Monday, August 31, 2009

Why I'm A Liberal

These are pictures, quotes, policies, etc., that either helped make me become a liberal, made me stay a liberal or emphasize liberal values to me (or show why the other side is wrong, emphasizing my liberalness). Today’s example:

New Kansas Blog

If you are interested in Kansas politics or if you like to keep up with what's going on in other states, a new blog has launched today Forward Kansas. I've added it to the blogroll.

Saturday, August 29, 2009

Barack Obama's Eulogy For Sen. Ted Kennedy

(via Pushing Rope)


Mrs. Kennedy, Kara, Edward, Patrick, Curran, Caroline, members of the Kennedy family, distinguished guests, and fellow citizens:

Today we say goodbye to the youngest child of Rose and Joseph Kennedy. The world will long remember their son Edward as the heir to a weighty legacy; a champion for those who had none; the soul of the Democratic Party; and the lion of the U.S. Senate – a man whose name graces nearly one thousand laws, and who penned more than three hundred himself.

But those of us who loved him, and ache with his passing, know Ted Kennedy by the other titles he held: Father. Brother. Husband. Uncle Teddy, or as he was often known to his younger nieces and nephews, "The Grand Fromage," or "The Big Cheese." I, like so many others in the city where he worked for nearly half a century, knew him as a colleague, a mentor, and above all, a friend.

Ted Kennedy was the baby of the family who became its patriarch; the restless dreamer who became its rock. He was the sunny, joyful child, who bore the brunt of his brothers’ teasing, but learned quickly how to brush it off. When they tossed him off a boat because he didn’t know what a jib was, six-year-old Teddy got back in and learned to sail. When a photographer asked the newly-elected Bobby to step back at a press conference because he was casting a shadow on his younger brother, Teddy quipped, "It’ll be the same in Washington."

This spirit of resilience and good humor would see Ted Kennedy through more pain and tragedy than most of us will ever know. He lost two siblings by the age of sixteen. He saw two more taken violently from the country that loved them. He said goodbye to his beloved sister, Eunice, in the final days of his own life. He narrowly survived a plane crash, watched two children struggle with cancer, buried three nephews, and experienced personal failings and setbacks in the most public way possible.

It is a string of events that would have broken a lesser man. And it would have been easy for Teddy to let himself become bitter and hardened; to surrender to self-pity and regret; to retreat from public life and live out his years in peaceful quiet. No one would have blamed him for that.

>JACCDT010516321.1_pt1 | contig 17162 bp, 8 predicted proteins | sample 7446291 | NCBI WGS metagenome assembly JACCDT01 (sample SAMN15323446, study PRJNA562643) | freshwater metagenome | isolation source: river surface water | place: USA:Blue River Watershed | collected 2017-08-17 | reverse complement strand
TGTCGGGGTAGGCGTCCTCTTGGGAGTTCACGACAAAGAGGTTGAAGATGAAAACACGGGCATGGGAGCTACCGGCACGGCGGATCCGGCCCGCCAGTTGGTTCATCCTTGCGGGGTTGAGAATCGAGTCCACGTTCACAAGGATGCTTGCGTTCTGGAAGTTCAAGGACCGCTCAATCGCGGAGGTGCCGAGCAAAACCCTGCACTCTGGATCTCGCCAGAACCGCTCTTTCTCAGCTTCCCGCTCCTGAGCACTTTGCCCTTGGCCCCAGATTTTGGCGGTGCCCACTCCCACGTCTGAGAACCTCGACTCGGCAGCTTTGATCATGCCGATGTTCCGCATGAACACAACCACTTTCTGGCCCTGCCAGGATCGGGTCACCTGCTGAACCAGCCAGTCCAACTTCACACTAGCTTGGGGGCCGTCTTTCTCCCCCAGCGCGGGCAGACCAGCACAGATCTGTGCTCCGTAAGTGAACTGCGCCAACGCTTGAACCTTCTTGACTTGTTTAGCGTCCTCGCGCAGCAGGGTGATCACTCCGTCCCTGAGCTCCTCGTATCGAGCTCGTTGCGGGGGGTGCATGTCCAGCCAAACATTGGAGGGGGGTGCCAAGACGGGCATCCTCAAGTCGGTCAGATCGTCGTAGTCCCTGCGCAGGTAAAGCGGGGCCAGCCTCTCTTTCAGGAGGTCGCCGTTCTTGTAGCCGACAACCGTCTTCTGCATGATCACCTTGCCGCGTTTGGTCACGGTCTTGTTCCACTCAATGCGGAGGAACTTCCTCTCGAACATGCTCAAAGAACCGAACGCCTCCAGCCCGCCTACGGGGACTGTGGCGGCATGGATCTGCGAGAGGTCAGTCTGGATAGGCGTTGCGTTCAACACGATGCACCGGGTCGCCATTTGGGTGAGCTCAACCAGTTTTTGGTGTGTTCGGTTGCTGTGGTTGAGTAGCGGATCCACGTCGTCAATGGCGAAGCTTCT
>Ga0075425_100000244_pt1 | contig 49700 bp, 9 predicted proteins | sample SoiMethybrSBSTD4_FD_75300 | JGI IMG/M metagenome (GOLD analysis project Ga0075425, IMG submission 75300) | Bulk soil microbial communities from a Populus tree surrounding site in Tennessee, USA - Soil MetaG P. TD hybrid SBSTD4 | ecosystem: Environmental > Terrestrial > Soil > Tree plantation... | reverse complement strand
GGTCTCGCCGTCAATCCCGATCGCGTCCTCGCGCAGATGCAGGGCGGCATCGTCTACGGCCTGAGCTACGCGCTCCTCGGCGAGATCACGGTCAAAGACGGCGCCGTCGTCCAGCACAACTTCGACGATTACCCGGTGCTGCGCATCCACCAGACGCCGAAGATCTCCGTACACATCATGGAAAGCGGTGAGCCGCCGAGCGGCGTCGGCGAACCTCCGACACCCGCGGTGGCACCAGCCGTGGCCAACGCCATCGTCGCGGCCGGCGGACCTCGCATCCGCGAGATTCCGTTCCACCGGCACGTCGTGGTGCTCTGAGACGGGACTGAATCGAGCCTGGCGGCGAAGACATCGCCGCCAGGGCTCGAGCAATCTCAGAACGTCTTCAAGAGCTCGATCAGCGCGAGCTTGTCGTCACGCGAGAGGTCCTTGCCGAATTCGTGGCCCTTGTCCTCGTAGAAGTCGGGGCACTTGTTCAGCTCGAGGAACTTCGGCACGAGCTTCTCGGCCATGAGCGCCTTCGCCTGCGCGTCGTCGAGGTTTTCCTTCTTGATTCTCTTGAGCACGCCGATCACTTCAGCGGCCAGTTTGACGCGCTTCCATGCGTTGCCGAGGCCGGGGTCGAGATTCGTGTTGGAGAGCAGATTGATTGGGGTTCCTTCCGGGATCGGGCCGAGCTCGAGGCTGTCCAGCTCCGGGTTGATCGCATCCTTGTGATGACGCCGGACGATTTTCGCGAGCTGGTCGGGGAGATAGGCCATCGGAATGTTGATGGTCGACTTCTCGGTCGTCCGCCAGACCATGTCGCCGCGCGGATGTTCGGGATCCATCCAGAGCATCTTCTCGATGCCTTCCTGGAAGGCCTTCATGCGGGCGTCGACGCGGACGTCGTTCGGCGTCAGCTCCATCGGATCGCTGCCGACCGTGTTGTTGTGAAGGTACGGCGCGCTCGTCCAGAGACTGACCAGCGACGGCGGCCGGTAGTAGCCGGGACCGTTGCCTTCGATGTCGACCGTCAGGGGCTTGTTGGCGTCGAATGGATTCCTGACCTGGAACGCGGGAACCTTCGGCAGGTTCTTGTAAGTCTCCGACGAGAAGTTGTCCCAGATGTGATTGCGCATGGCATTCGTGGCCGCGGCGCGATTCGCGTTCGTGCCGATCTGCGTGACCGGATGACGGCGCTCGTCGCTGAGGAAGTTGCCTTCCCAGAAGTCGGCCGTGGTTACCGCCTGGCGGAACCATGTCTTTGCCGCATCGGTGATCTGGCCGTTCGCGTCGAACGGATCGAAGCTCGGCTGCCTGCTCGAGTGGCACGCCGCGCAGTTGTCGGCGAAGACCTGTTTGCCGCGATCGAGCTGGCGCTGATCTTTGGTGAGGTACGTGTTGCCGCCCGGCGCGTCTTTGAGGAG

But that was not Ted Kennedy. As he told us, "...[I]ndividual faults and frailties are no excuse to give in – and no exemption from the common obligation to give of ourselves." Indeed, Ted was the "Happy Warrior" that the poet William Wordsworth spoke of when he wrote:

As tempted more; more able to endure,

As more exposed to suffering and distress;

Thence, also, more alive to tenderness.

Through his own suffering, Ted Kennedy became more alive to the plight and suffering of others – the sick child who could not see a doctor; the young soldier sent to battle without armor; the citizen denied her rights because of what she looks like or who she loves or where she comes from. The landmark laws that he championed -- the Civil Rights Act, the Americans with Disabilities Act, immigration reform, children’s health care, the Family and Medical Leave Act –all have a running thread. Ted Kennedy’s life’s work was not to champion those with wealth or power or special connections. It was to give a voice to those who were not heard; to add a rung to the ladder of opportunity; to make real the dream of our founding. He was given the gift of time that his brothers were not, and he used that gift to touch as many lives and right as many wrongs as the years would allow.

We can still hear his voice bellowing through the Senate chamber, face reddened, fist pounding the podium, a veritable force of nature, in support of health care or workers’ rights or civil rights. And yet, while his causes became deeply personal, his disagreements never did. While he was seen by his fiercest critics as a partisan lightning rod, that is not the prism through which Ted Kennedy saw the world, nor was it the prism through which his colleagues saw him. He was a product of an age when the joy and nobility of politics prevented differences of party and philosophy from becoming barriers to cooperation and mutual respect – a time when adversaries still saw each other as patriots.